Insurance giant bullies shelter for women experiencing homelessness

by Jason Dean

After continuous failed attempts to purchase the Anna Louise Inn, Western & Southern Financial Group now wants Cincinnati City Council to withhold $2.6 million in federal housing dollars allocated to renovate this historic Cincinnati shelter for women and families.

The Inn, currently administered by the nonprofit group Cincinnati Union Bethel, stands in the way of the insurance firms plans to convert the coveted building into expensive condominiums; part of an over arching design to gentrify the Lytle Park neighborhood into a “gaslight district” surrounded by luxury housing, restaurants and boutiques.

Western & Southern claim that the renovation plan of the Anna Louise Inn is inappropriate and that the shelter is not conducive to the neighborhood even though it has stood on that spot since opening in 1909. Western & Southern are playing the role of victim, accusing the city council of pushing through the measure to award funds to the nonprofit without a public hearing, but despite this the council appears to favor charity and compassion over acquiescing to big business interests.

Western & Southern is stalling for time in the hopes that Cincinnati Union Bethel will accept its $3 million offer for the Inn
and promises to help find a new home for families and the women who currently reside there. To date, however, Cincinnati Union Bethel are not interested in selling their property that was donated by Charles P. Taft and that they have successfully operated for the past 102 years.

For over a century the Inn has offered short term-housing for women and families experiencing homelessness. Some need the shelter due to low-income, some are escaping abuse, and some are trying to rid themselves from drugs or prostitution. The Inn offers help to many women and families seeking to improve their situation and find stability.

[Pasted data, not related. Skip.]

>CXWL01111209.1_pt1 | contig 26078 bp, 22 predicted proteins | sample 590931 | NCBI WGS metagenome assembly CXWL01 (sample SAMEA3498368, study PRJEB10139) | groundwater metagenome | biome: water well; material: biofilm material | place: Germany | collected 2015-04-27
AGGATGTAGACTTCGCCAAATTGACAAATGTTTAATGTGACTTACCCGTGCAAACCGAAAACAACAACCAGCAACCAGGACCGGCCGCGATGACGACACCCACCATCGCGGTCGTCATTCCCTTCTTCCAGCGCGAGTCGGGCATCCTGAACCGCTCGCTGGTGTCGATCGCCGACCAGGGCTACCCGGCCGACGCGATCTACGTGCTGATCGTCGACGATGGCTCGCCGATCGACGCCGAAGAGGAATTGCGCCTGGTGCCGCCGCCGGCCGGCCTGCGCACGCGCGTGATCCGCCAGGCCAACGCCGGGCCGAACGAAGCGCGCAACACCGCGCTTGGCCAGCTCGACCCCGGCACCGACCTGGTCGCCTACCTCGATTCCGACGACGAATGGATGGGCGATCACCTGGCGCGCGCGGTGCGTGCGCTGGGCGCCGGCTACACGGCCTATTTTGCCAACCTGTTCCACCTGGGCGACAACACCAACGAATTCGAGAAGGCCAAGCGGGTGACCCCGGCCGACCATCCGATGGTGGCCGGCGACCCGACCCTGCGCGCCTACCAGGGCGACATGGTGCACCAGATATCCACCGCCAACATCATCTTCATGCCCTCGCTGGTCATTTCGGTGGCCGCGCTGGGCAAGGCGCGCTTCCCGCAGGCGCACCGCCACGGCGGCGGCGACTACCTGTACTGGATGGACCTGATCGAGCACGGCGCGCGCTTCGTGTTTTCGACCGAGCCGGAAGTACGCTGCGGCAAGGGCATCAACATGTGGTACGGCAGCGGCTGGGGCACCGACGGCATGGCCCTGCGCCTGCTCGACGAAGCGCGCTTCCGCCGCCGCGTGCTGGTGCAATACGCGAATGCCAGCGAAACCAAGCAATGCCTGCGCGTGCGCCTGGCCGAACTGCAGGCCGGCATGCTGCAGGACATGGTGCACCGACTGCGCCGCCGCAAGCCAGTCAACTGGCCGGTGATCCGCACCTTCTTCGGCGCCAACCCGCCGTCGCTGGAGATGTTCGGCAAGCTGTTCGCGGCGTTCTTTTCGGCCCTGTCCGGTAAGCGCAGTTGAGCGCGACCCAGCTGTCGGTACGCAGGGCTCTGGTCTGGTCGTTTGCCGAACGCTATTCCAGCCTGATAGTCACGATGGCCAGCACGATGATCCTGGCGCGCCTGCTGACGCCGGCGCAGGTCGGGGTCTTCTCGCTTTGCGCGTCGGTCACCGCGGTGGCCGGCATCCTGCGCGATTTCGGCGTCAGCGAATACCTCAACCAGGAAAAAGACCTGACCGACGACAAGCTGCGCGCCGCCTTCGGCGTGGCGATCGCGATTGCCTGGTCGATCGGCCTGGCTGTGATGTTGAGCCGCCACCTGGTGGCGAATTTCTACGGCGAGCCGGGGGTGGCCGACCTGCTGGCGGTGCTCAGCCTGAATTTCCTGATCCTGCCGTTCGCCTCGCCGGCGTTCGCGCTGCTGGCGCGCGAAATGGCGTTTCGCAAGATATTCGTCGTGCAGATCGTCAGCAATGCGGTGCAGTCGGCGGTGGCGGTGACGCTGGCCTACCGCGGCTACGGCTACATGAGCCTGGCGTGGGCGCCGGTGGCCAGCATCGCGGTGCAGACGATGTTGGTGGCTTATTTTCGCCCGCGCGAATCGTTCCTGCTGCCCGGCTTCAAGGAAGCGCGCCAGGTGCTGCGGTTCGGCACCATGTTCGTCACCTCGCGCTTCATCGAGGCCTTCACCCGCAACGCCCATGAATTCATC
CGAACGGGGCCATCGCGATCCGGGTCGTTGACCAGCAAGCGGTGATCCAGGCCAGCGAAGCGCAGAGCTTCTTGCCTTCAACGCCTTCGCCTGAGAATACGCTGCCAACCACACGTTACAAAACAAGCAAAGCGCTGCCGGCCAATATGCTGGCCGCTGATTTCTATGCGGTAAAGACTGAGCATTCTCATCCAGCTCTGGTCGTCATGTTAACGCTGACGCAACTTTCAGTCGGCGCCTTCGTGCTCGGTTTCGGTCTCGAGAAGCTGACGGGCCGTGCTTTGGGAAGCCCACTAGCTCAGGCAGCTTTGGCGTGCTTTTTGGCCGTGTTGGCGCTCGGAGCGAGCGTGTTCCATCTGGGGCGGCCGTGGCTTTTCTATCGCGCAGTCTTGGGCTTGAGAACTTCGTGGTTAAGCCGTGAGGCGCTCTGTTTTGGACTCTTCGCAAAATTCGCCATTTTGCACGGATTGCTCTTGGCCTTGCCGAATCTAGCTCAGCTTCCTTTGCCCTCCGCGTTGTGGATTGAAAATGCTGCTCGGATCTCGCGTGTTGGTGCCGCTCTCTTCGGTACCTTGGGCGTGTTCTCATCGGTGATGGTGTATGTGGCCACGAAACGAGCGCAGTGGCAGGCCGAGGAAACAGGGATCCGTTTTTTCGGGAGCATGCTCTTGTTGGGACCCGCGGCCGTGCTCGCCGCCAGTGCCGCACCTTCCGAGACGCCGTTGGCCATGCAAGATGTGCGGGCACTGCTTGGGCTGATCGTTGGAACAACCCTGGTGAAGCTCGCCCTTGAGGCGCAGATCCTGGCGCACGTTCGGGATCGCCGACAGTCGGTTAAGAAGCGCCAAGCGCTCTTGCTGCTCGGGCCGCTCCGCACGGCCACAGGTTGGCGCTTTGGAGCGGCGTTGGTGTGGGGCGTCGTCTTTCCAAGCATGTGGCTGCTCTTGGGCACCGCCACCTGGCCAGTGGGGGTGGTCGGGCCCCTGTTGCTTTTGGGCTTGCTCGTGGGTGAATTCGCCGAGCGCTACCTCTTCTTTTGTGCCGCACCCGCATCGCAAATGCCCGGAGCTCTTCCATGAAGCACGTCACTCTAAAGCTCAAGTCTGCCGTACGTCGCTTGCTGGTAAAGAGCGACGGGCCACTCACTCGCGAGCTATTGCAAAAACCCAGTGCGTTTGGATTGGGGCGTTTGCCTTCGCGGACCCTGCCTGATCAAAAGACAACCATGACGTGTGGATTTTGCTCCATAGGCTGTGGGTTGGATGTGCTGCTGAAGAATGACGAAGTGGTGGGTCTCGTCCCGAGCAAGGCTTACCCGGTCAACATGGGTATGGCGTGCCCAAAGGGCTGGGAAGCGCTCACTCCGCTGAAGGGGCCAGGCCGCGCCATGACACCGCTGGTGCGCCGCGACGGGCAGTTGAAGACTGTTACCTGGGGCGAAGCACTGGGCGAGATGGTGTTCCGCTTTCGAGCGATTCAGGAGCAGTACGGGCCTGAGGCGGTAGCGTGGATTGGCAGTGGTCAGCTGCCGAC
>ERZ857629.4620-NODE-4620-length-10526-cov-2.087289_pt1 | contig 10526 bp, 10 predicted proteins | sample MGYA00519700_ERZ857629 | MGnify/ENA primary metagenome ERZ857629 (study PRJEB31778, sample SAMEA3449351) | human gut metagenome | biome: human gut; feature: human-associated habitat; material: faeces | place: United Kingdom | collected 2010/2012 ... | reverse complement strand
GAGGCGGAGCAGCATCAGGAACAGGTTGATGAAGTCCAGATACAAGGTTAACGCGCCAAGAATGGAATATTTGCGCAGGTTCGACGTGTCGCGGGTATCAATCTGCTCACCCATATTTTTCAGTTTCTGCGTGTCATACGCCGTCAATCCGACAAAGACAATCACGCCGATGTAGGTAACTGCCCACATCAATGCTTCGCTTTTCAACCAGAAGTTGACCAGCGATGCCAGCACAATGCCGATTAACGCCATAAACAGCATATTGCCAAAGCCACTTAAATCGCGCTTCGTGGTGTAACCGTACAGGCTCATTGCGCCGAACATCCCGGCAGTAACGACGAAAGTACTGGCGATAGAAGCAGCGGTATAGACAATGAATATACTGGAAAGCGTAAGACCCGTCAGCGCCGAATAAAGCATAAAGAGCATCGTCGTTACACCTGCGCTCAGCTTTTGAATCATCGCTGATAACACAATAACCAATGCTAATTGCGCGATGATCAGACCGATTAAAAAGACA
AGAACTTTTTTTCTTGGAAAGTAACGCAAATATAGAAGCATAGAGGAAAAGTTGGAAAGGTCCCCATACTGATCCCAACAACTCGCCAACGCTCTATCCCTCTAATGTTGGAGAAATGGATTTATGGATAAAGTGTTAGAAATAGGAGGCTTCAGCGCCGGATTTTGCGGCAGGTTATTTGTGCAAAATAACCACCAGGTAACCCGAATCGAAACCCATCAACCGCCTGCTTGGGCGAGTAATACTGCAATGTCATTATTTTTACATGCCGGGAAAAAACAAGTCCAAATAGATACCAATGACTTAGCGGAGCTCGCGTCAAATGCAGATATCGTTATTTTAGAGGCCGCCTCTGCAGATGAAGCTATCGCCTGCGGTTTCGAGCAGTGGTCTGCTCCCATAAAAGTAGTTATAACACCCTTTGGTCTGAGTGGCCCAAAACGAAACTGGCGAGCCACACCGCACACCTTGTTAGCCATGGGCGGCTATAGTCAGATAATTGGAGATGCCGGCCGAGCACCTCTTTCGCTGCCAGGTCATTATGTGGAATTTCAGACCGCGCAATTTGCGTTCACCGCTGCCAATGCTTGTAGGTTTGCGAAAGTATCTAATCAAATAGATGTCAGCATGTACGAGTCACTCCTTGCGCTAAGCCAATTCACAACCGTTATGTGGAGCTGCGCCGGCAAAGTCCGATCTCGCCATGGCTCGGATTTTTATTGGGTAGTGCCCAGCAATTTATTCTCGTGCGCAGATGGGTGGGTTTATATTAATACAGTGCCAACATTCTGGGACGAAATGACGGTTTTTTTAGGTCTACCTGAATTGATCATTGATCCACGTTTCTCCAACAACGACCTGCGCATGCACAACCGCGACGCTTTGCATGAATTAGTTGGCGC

In the coming months, the Anna Louise Inn will start its $12.5 million renovation project to modernize the building and create 85 efficiency apartments to replace the current dormitories. Western & Southern has argued that this move would actually provide less housing for people experiencing homeless; one argument amongst many that the property developers are throwing out against the non-profit organization.

The most striking thing about this story is the audacity of Western & Southern’s claims. They move into the neighborhood three generations after the Inn opened and then claim that the shelter is not appropriately placed. They complain and threaten to sue when Cincinnati Union Bethel refuses to sell their property. Many people would laugh at Western & Southern, but be warned, when a lucrative financial institution has its sights set on something they will not back down.

The successful Anna Louise Inn needs all the help the people of Cincinnati can give to ensure that this historic shelter does not become history.